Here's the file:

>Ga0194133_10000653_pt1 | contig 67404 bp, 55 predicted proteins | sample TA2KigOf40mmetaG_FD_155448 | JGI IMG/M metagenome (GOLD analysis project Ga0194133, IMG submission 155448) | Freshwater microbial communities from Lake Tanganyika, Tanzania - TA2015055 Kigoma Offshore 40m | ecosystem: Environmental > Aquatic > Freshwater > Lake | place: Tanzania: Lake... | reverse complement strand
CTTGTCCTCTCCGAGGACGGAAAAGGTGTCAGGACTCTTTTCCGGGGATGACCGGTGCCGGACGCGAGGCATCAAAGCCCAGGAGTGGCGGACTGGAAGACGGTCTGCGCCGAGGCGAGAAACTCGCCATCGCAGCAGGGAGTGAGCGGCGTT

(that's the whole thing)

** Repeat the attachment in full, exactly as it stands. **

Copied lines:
>Ga0194133_10000653_pt1 | contig 67404 bp, 55 predicted proteins | sample TA2KigOf40mmetaG_FD_155448 | JGI IMG/M metagenome (GOLD analysis project Ga0194133, IMG submission 155448) | Freshwater microbial communities from Lake Tanganyika, Tanzania - TA2015055 Kigoma Offshore 40m | ecosystem: Environmental > Aquatic > Freshwater > Lake | place: Tanzania: Lake... | reverse complement strand
CTTGTCCTCTCCGAGGACGGAAAAGGTGTCAGGACTCTTTTCCGGGGATGACCGGTGCCGGACGCGAGGCATCAAAGCCCAGGAGTGGCGGACTGGAAGACGGTCTGCGCCGAGGCGAGAAACTCGCCATCGCAGCAGGGAGTGAGCGGCGTT